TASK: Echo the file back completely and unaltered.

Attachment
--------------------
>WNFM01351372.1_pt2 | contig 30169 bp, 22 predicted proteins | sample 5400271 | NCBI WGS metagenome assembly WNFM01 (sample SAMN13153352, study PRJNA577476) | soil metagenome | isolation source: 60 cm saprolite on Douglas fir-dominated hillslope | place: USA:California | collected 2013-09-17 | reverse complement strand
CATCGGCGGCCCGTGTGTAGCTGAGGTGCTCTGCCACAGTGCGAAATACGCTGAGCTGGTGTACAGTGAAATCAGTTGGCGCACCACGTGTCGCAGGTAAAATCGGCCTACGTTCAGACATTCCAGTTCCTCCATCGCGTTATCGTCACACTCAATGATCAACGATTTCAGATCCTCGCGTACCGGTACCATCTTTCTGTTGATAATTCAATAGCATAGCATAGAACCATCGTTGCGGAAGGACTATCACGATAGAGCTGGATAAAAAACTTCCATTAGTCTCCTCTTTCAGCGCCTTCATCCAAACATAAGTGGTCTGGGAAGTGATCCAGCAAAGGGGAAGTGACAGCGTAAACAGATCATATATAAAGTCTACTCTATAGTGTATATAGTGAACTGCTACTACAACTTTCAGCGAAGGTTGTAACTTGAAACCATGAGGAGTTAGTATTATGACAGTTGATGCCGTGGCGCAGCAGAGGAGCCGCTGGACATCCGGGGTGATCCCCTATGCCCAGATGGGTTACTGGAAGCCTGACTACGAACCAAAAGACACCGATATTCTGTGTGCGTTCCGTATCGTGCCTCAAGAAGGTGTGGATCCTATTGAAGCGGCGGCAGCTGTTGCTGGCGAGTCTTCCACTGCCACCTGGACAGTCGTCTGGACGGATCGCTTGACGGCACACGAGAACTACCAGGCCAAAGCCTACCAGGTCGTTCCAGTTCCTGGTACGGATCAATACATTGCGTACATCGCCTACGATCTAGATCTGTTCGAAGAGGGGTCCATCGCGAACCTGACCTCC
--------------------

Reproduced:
>WNFM01351372.1_pt2 | contig 30169 bp, 22 predicted proteins | sample 5400271 | NCBI WGS metagenome assembly WNFM01 (sample SAMN13153352, study PRJNA577476) | soil metagenome | isolation source: 60 cm saprolite on Douglas fir-dominated hillslope | place: USA:California | collected 2013-09-17 | reverse complement strand
CATCGGCGGCCCGTGTGTAGCTGAGGTGCTCTGCCACAGTGCGAAATACGCTGAGCTGGTGTACAGTGAAATCAGTTGGCGCACCACGTGTCGCAGGTAAAATCGGCCTACGTTCAGACATTCCAGTTCCTCCATCGCGTTATCGTCACACTCAATGATCAACGATTTCAGATCCTCGCGTACCGGTACCATCTTTCTGTTGATAATTCAATAGCATAGCATAGAACCATCGTTGCGGAAGGACTATCACGATAGAGCTGGATAAAAAACTTCCATTAGTCTCCTCTTTCAGCGCCTTCATCCAAACATAAGTGGTCTGGGAAGTGATCCAGCAAAGGGGAAGTGACAGCGTAAACAGATCATATATAAAGTCTACTCTATAGTGTATATAGTGAACTGCTACTACAACTTTCAGCGAAGGTTGTAACTTGAAACCATGAGGAGTTAGTATTATGACAGTTGATGCCGTGGCGCAGCAGAGGAGCCGCTGGACATCCGGGGTGATCCCCTATGCCCAGATGGGTTACTGGAAGCCTGACTACGAACCAAAAGACACCGATATTCTGTGTGCGTTCCGTATCGTGCCTCAAGAAGGTGTGGATCCTATTGAAGCGGCGGCAGCTGTTGCTGGCGAGTCTTCCACTGCCACCTGGACAGTCGTCTGGACGGATCGCTTGACGGCACACGAGAACTACCAGGCCAAAGCCTACCAGGTCGTTCCAGTTCCTGGTACGGATCAATACATTGCGTACATCGCCTACGATCTAGATCTGTTCGAAGAGGGGTCCATCGCGAACCTGACCTCC